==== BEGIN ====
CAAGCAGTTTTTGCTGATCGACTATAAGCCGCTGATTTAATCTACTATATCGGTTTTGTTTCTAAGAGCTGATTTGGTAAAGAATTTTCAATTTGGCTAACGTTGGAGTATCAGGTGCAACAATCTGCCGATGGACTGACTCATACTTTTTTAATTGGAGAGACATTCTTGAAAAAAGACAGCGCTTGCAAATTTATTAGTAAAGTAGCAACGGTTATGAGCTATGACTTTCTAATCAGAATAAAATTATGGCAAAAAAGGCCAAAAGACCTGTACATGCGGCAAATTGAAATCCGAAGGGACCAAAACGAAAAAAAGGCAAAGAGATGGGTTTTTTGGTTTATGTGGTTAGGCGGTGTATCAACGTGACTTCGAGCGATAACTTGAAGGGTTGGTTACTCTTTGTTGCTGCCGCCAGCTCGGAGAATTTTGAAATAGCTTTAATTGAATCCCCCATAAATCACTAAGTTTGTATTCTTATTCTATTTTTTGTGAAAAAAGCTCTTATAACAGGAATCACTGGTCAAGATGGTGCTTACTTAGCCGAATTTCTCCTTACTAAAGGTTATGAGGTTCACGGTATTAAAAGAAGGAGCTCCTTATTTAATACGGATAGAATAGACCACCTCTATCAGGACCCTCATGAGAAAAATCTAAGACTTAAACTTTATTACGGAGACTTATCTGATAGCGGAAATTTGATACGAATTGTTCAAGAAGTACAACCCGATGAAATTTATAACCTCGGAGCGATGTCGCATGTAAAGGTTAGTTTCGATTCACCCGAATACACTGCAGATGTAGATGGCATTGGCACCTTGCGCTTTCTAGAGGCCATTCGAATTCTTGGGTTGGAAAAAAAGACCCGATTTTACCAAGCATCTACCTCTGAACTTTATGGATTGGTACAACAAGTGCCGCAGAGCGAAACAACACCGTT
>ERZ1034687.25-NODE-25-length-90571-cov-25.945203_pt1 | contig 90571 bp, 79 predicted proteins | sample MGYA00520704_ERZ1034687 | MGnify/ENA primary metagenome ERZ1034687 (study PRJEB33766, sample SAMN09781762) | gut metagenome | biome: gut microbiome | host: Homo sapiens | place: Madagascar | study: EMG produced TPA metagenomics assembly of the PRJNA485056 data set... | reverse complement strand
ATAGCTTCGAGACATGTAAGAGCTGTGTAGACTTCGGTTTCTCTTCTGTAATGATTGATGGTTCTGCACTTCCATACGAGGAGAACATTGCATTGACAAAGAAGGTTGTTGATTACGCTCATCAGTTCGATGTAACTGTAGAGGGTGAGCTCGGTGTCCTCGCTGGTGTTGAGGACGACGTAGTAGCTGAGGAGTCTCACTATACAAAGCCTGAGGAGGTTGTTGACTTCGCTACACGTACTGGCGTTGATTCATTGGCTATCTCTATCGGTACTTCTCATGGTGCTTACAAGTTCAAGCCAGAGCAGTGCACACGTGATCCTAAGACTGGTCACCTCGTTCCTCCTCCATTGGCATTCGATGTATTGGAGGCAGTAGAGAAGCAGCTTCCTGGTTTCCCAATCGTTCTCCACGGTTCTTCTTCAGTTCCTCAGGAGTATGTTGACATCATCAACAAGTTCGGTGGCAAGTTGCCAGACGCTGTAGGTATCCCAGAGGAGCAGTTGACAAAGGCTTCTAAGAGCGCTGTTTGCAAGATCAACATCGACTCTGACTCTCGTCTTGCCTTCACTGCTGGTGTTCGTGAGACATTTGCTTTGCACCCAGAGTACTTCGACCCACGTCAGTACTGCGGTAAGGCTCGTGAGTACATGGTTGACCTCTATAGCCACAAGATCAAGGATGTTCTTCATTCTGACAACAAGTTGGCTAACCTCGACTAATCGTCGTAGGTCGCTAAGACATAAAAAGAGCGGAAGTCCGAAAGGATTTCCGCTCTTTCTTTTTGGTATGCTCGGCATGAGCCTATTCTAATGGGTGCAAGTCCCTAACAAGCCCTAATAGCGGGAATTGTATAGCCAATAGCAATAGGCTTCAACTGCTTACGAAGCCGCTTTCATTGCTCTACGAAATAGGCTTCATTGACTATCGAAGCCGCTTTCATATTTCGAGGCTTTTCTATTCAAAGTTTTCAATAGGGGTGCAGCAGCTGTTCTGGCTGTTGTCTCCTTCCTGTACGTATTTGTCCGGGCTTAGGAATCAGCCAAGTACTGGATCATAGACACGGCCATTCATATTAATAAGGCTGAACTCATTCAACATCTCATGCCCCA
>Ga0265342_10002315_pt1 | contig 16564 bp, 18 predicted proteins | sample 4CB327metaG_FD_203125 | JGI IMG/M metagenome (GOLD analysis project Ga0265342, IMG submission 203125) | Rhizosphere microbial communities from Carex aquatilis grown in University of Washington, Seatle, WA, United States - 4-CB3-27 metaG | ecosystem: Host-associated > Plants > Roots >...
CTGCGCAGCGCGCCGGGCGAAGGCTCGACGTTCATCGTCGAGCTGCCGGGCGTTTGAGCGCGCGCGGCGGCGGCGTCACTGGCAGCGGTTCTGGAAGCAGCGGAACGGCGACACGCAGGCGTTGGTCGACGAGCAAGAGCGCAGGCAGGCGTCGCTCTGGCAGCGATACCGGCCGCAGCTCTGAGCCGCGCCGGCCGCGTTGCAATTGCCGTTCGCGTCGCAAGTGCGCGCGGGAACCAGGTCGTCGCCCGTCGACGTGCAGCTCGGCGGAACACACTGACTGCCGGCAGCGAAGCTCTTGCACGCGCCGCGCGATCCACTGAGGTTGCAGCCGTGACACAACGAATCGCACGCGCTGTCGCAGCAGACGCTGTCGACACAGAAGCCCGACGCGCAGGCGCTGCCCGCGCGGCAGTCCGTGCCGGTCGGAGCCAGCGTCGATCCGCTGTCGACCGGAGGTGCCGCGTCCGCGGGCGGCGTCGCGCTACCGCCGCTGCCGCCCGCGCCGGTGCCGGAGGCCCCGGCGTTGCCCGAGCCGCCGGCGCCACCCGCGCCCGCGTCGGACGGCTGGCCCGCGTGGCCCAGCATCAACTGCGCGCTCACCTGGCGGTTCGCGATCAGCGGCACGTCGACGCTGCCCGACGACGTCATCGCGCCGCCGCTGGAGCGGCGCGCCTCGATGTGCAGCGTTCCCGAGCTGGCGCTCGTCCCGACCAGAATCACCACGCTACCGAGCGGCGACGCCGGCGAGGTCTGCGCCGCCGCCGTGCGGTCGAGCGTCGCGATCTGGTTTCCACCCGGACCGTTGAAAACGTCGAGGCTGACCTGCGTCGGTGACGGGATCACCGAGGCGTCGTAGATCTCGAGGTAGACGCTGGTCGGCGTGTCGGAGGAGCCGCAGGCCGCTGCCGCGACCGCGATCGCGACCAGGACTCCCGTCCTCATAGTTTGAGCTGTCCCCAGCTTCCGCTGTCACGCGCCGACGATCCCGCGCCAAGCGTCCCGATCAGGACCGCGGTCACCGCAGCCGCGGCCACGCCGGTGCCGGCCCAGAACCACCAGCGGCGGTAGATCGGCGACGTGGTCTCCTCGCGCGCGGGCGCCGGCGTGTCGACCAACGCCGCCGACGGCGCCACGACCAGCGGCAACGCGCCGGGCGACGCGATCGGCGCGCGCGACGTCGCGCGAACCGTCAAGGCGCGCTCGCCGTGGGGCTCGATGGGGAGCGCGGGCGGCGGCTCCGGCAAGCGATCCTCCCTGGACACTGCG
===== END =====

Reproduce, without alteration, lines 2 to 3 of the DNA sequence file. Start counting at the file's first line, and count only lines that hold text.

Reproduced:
>ERZ1034687.25-NODE-25-length-90571-cov-25.945203_pt1 | contig 90571 bp, 79 predicted proteins | sample MGYA00520704_ERZ1034687 | MGnify/ENA primary metagenome ERZ1034687 (study PRJEB33766, sample SAMN09781762) | gut metagenome | biome: gut microbiome | host: Homo sapiens | place: Madagascar | study: EMG produced TPA metagenomics assembly of the PRJNA485056 data set... | reverse complement strand
ATAGCTTCGAGACATGTAAGAGCTGTGTAGACTTCGGTTTCTCTTCTGTAATGATTGATGGTTCTGCACTTCCATACGAGGAGAACATTGCATTGACAAAGAAGGTTGTTGATTACGCTCATCAGTTCGATGTAACTGTAGAGGGTGAGCTCGGTGTCCTCGCTGGTGTTGAGGACGACGTAGTAGCTGAGGAGTCTCACTATACAAAGCCTGAGGAGGTTGTTGACTTCGCTACACGTACTGGCGTTGATTCATTGGCTATCTCTATCGGTACTTCTCATGGTGCTTACAAGTTCAAGCCAGAGCAGTGCACACGTGATCCTAAGACTGGTCACCTCGTTCCTCCTCCATTGGCATTCGATGTATTGGAGGCAGTAGAGAAGCAGCTTCCTGGTTTCCCAATCGTTCTCCACGGTTCTTCTTCAGTTCCTCAGGAGTATGTTGACATCATCAACAAGTTCGGTGGCAAGTTGCCAGACGCTGTAGGTATCCCAGAGGAGCAGTTGACAAAGGCTTCTAAGAGCGCTGTTTGCAAGATCAACATCGACTCTGACTCTCGTCTTGCCTTCACTGCTGGTGTTCGTGAGACATTTGCTTTGCACCCAGAGTACTTCGACCCACGTCAGTACTGCGGTAAGGCTCGTGAGTACATGGTTGACCTCTATAGCCACAAGATCAAGGATGTTCTTCATTCTGACAACAAGTTGGCTAACCTCGACTAATCGTCGTAGGTCGCTAAGACATAAAAAGAGCGGAAGTCCGAAAGGATTTCCGCTCTTTCTTTTTGGTATGCTCGGCATGAGCCTATTCTAATGGGTGCAAGTCCCTAACAAGCCCTAATAGCGGGAATTGTATAGCCAATAGCAATAGGCTTCAACTGCTTACGAAGCCGCTTTCATTGCTCTACGAAATAGGCTTCATTGACTATCGAAGCCGCTTTCATATTTCGAGGCTTTTCTATTCAAAGTTTTCAATAGGGGTGCAGCAGCTGTTCTGGCTGTTGTCTCCTTCCTGTACGTATTTGTCCGGGCTTAGGAATCAGCCAAGTACTGGATCATAGACACGGCCATTCATATTAATAAGGCTGAACTCATTCAACATCTCATGCCCCA